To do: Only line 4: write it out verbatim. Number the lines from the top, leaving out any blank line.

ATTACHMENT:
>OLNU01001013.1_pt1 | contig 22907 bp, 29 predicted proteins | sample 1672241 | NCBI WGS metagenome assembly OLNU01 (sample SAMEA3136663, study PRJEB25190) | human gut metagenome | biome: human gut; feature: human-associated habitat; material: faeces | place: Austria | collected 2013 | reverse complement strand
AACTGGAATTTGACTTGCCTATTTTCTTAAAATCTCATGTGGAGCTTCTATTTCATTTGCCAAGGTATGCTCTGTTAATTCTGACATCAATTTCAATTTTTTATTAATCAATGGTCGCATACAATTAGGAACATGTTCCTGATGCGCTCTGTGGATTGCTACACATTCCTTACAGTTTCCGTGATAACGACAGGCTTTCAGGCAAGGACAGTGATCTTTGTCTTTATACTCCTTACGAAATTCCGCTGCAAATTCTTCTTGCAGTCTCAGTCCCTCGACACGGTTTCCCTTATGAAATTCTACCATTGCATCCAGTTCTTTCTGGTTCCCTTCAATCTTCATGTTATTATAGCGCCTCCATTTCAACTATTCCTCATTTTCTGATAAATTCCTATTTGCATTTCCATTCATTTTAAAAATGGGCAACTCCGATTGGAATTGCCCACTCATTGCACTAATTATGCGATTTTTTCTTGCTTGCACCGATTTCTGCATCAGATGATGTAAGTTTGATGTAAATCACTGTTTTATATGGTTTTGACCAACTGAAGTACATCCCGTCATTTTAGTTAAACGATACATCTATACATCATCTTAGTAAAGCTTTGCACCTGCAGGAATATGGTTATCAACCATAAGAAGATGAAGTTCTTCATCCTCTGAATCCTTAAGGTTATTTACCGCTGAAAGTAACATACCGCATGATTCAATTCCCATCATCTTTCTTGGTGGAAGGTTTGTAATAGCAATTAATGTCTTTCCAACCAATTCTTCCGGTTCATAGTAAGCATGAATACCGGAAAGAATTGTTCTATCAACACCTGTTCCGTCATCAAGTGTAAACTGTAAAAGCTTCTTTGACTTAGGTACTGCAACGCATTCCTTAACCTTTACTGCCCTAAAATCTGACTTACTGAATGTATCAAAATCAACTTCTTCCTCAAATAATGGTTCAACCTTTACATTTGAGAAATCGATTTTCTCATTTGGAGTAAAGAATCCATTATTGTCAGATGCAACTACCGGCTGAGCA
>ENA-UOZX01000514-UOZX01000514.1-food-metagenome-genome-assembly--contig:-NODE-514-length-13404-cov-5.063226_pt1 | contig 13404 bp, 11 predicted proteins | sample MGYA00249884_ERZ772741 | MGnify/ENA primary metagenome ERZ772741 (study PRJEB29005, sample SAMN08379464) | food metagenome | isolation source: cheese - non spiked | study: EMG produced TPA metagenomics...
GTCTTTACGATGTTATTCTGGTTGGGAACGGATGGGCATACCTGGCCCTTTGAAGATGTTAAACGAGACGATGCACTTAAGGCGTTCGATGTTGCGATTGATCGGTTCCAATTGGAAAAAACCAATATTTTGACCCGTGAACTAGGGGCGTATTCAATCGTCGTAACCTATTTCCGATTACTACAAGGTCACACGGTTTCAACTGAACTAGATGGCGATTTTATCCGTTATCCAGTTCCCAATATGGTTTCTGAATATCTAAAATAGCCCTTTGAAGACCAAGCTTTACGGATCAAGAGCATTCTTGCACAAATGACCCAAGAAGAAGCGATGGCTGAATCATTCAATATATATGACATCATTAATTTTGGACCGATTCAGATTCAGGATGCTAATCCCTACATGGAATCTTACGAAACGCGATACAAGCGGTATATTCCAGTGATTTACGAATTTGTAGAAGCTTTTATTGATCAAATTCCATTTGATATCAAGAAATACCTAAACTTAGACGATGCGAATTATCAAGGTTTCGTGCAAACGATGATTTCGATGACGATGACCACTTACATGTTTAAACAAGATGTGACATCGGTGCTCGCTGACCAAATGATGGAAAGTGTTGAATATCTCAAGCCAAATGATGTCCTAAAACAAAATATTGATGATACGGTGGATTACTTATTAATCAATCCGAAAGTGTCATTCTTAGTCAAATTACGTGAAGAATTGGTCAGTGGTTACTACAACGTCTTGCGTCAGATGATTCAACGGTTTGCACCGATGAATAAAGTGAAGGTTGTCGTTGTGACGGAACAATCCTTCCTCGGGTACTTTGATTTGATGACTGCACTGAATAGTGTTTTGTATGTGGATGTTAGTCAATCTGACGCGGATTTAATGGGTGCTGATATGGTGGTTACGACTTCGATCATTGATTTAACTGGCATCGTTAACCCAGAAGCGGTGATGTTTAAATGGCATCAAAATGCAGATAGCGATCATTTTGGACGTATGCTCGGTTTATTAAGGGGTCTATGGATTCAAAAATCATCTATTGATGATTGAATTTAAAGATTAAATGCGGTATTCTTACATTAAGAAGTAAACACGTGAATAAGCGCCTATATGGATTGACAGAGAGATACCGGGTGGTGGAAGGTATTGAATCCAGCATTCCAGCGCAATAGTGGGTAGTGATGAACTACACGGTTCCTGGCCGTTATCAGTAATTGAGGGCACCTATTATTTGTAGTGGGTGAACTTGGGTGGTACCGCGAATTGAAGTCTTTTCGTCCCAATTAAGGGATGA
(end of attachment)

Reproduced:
GTCTTTACGATGTTATTCTGGTTGGGAACGGATGGGCATACCTGGCCCTTTGAAGATGTTAAACGAGACGATGCACTTAAGGCGTTCGATGTTGCGATTGATCGGTTCCAATTGGAAAAAACCAATATTTTGACCCGTGAACTAGGGGCGTATTCAATCGTCGTAACCTATTTCCGATTACTACAAGGTCACACGGTTTCAACTGAACTAGATGGCGATTTTATCCGTTATCCAGTTCCCAATATGGTTTCTGAATATCTAAAATAGCCCTTTGAAGACCAAGCTTTACGGATCAAGAGCATTCTTGCACAAATGACCCAAGAAGAAGCGATGGCTGAATCATTCAATATATATGACATCATTAATTTTGGACCGATTCAGATTCAGGATGCTAATCCCTACATGGAATCTTACGAAACGCGATACAAGCGGTATATTCCAGTGATTTACGAATTTGTAGAAGCTTTTATTGATCAAATTCCATTTGATATCAAGAAATACCTAAACTTAGACGATGCGAATTATCAAGGTTTCGTGCAAACGATGATTTCGATGACGATGACCACTTACATGTTTAAACAAGATGTGACATCGGTGCTCGCTGACCAAATGATGGAAAGTGTTGAATATCTCAAGCCAAATGATGTCCTAAAACAAAATATTGATGATACGGTGGATTACTTATTAATCAATCCGAAAGTGTCATTCTTAGTCAAATTACGTGAAGAATTGGTCAGTGGTTACTACAACGTCTTGCGTCAGATGATTCAACGGTTTGCACCGATGAATAAAGTGAAGGTTGTCGTTGTGACGGAACAATCCTTCCTCGGGTACTTTGATTTGATGACTGCACTGAATAGTGTTTTGTATGTGGATGTTAGTCAATCTGACGCGGATTTAATGGGTGCTGATATGGTGGTTACGACTTCGATCATTGATTTAACTGGCATCGTTAACCCAGAAGCGGTGATGTTTAAATGGCATCAAAATGCAGATAGCGATCATTTTGGACGTATGCTCGGTTTATTAAGGGGTCTATGGATTCAAAAATCATCTATTGATGATTGAATTTAAAGATTAAATGCGGTATTCTTACATTAAGAAGTAAACACGTGAATAAGCGCCTATATGGATTGACAGAGAGATACCGGGTGGTGGAAGGTATTGAATCCAGCATTCCAGCGCAATAGTGGGTAGTGATGAACTACACGGTTCCTGGCCGTTATCAGTAATTGAGGGCACCTATTATTTGTAGTGGGTGAACTTGGGTGGTACCGCGAATTGAAGTCTTTTCGTCCCAATTAAGGGATGA